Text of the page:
Artifaxis by Morag Lewis

This is an older review, however seeing as the comic series in question was complete at the time of writing and it is still on sale (and available for free on the web too) I think its worth re-posting the review here.


Artifaxis is a gaslamp fantasy comic series (gaslamp fantasy is like steampunk, but without the steam) written and drawn by the prolific comic creator Morag Lewis.  Morag has created several long-running comic series which are usually available to buy printed and also to read for free online.  She was a winner of Tokyopop’s Rising Stars of Manga and a first prize winner at the International Anime and Manga Festival in 2006.  But today I’ll have to set all her other work aside as the name of the game is Artifaxis and only Artifaxis!

This comic is a series that spans 10 chapters, although the printed version has only 8 issues because issues 6&7 and 8&9 are double-issue releases.  The printed version can be bought from the Sweatdrop Studios shop and (like most small-press comics), issues come in black and white.  However, if you choose to read the comic via the web on each page is in full colour.


The story begins with Miriam, an academic who has finally got her own department at the university where she works: The Department of Anomalous Artifacts.  She looks after mysterious objects which there are no known uses for.  It sounds fascinating, however in reality its a very quiet place and no-one seems to take much interest…that is until one day an object is stolen.  Whilst investigating the theft (and what the object really was), Miriam crosses paths with the tall-dark-and-mysterious Rua and the meddlesome Rain, who will become her on-and-off companions as she follows the trail of the missing object.

Similarly to the author’s other complete long-running series ‘ Looking for the Sun’, this story centres around a female protagonist and her companions’ adventures as they travel through many varied places.  The difference with Artifaxis is that the places are all cities in the same world rather than multiple worlds.  Overall there is also more of a science-fiction than magical twist to this tale.

The story starts off simply and becomes much more complex in later issues as further characters and cities are introduced.  At some points it is helpful to be able to refer back to previous issues.  Some may find the story a little confusing, however a lot of readers would probably find it fun to have to work out what’s going on.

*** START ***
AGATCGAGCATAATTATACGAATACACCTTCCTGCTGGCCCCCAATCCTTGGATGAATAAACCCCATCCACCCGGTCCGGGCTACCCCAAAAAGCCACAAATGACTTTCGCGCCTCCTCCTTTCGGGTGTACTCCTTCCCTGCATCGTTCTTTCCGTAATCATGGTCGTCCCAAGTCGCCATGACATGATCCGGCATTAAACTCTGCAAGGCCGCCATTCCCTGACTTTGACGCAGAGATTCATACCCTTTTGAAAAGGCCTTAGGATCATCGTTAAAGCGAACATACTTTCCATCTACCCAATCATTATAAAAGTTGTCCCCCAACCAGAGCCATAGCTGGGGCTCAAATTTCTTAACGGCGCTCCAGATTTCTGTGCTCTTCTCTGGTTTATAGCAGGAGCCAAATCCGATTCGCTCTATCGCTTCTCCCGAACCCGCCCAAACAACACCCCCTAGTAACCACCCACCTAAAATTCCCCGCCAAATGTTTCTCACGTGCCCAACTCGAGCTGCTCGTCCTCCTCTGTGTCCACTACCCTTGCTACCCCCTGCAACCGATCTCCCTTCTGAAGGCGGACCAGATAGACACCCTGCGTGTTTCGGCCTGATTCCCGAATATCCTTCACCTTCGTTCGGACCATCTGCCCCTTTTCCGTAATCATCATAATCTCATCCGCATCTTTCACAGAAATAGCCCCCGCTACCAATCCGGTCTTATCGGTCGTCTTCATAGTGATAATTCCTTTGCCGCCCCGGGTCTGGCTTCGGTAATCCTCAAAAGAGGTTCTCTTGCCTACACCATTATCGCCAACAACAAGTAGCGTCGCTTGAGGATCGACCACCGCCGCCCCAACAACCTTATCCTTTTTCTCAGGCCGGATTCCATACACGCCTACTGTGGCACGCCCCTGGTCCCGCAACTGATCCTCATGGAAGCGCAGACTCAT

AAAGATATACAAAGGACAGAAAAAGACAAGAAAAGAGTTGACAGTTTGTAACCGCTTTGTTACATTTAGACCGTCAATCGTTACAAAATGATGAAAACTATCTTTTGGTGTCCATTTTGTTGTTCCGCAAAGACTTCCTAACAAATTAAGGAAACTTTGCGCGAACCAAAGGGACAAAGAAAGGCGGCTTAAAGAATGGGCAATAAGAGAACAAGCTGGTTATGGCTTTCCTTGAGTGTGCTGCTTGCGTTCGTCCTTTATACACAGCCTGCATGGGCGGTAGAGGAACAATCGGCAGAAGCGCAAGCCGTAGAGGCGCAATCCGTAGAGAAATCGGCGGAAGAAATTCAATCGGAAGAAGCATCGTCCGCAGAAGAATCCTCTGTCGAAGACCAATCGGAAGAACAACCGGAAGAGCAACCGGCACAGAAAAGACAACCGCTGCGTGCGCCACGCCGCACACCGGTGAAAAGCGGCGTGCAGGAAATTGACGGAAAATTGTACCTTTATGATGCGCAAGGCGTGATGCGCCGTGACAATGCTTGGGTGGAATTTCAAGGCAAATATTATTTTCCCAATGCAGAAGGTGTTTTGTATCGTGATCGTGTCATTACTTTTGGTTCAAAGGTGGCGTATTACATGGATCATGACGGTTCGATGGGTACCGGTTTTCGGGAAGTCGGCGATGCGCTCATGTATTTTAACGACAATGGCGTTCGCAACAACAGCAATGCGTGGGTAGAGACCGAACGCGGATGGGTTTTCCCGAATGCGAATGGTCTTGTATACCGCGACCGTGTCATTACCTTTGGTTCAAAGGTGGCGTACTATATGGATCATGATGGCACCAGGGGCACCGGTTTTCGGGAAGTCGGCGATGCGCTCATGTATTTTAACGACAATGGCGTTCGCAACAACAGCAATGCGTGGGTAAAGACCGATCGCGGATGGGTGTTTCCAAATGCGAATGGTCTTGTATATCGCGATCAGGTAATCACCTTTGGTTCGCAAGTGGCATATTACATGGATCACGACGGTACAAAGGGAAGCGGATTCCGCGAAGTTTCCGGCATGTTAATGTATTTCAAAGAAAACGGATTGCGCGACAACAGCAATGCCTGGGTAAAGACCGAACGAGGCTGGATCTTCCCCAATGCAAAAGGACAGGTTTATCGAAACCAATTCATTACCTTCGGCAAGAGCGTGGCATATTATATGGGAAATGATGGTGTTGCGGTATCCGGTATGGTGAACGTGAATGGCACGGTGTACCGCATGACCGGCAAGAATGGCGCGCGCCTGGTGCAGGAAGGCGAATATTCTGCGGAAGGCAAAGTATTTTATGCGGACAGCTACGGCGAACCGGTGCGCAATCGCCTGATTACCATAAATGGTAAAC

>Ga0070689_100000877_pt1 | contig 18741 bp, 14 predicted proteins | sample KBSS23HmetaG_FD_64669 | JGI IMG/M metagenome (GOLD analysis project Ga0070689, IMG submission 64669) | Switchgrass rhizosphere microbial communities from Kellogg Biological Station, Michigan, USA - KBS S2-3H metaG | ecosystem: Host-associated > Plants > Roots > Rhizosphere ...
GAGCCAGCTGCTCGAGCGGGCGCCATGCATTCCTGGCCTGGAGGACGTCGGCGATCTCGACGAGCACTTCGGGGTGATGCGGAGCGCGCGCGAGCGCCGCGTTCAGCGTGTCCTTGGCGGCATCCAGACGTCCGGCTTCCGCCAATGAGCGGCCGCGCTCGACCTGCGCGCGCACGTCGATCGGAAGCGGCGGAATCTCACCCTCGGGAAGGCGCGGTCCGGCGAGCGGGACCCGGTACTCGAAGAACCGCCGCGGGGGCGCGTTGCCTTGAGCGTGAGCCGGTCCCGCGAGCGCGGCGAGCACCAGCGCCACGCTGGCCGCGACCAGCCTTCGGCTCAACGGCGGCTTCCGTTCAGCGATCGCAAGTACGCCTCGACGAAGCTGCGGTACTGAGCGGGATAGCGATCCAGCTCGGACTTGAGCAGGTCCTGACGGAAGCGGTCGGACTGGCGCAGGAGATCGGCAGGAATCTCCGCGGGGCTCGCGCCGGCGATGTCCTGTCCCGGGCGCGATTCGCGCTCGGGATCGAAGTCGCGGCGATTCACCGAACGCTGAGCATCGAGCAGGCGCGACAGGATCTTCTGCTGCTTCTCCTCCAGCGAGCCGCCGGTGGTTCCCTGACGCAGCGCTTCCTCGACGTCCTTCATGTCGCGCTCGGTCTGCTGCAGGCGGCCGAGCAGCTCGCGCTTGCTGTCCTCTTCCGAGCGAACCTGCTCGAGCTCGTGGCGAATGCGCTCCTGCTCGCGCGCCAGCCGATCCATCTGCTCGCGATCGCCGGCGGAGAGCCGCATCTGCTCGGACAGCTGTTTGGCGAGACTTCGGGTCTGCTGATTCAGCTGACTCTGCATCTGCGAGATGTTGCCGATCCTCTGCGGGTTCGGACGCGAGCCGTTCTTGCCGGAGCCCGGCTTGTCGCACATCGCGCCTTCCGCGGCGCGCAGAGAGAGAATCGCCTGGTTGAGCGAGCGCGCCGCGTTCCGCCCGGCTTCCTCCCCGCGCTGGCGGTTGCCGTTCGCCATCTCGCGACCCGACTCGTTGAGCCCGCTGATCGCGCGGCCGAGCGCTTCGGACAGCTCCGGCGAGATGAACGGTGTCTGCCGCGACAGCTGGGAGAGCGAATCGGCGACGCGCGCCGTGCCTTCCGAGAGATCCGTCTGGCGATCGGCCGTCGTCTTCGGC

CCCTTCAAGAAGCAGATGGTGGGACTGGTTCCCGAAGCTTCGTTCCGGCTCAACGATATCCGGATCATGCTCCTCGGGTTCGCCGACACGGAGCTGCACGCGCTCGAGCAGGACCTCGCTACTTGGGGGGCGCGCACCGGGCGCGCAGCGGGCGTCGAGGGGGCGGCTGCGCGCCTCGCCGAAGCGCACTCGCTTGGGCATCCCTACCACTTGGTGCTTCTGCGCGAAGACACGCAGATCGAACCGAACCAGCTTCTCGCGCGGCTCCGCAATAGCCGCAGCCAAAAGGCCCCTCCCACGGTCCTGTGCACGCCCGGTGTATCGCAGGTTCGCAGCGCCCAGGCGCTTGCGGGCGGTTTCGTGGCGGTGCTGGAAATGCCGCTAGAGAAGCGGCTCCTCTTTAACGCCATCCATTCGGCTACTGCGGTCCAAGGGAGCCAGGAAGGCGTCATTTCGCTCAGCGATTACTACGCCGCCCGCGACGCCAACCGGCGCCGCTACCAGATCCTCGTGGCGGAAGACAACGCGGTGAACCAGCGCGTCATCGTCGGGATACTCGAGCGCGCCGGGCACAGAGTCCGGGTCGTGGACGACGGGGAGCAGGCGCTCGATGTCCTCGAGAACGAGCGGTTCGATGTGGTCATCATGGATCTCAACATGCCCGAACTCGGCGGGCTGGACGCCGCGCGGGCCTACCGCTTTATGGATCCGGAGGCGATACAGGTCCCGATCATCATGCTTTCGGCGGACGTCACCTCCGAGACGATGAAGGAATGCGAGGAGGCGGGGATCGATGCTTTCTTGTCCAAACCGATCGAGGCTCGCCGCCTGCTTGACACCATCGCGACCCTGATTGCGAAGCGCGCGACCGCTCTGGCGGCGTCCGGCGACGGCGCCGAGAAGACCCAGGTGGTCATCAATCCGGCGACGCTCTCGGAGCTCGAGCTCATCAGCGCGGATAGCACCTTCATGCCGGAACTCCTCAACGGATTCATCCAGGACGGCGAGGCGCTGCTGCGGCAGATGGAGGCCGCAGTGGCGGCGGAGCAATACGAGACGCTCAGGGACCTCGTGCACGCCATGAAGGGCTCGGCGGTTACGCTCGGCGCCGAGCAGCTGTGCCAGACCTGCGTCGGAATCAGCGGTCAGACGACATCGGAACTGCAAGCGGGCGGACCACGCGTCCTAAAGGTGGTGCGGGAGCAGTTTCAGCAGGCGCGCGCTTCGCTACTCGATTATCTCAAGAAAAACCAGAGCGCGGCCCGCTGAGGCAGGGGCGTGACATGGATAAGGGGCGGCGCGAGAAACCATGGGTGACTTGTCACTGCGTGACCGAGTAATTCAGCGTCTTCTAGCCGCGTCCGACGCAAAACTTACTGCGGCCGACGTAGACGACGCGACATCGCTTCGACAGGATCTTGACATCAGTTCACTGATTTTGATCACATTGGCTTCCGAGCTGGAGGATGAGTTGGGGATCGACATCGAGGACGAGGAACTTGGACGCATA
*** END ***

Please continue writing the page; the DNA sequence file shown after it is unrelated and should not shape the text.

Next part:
Miriam, the main character, doesn’t change fundamentally through the course of the series but her personality and back story are explored well.  Rua is ever the mystery man, but we do see glimpses of his past and who he is throughtout the series.  Rain provides quite a bit of comic relief in the story as well as having a pivotal part in the plot.

Artwork-wise this comic charts the author’s progression through over 2 years of work, from 2005-2007, therefore the art style and accuracy do change and improve over the 10 issues, with the later chapters reflecting the author’s progression to the standard that won her two awards in 2006.

Even though the look of the first couple of issues is not as polished as the later ones, the characters remain distinct so any changes in art style do not affect the reader’s enjoyment of the story itself.  As I mentioned before, the printed issues are predominantly black and white and the web version is in colour – the colours used in earlier issues are quite vivid, but they are toned down to a more realistic level as the series goes on.

Another interesting thing to note with this series is the development of the pacing and structure of the panels on each page as the story continues.  Morag starts out using mostly rectangular panels, but they become much more fluid and manga-influenced in later issues.

So when all the comic pages are finished are there any extras to enjoy?  Well yes!  There is an artists’ blurb and the odd splash image, sketch page or fanart printed in each issue (issue 10 containing an especially long extra section) which is fun.  Online there is a gallery of standalone art and fanart as well as a prologue not seen in the printed issues – so all in all, lots to enjoy here for those who like a bit of fantasy, sci-fi or even gaslamp fantasy!


2 Responses to “Artifaxis by Morag Lewis”

  1. […] Previous posts about Morag’s work: An Introduction to Reya, Artifaxis review […]

  2. […] apart from that, personally, this one is turning out to be my favourite Morag Lewis work (after Artifaxis), so I recommend taking a look at it.  The rest I will leave to a proper review post, hopefully […]

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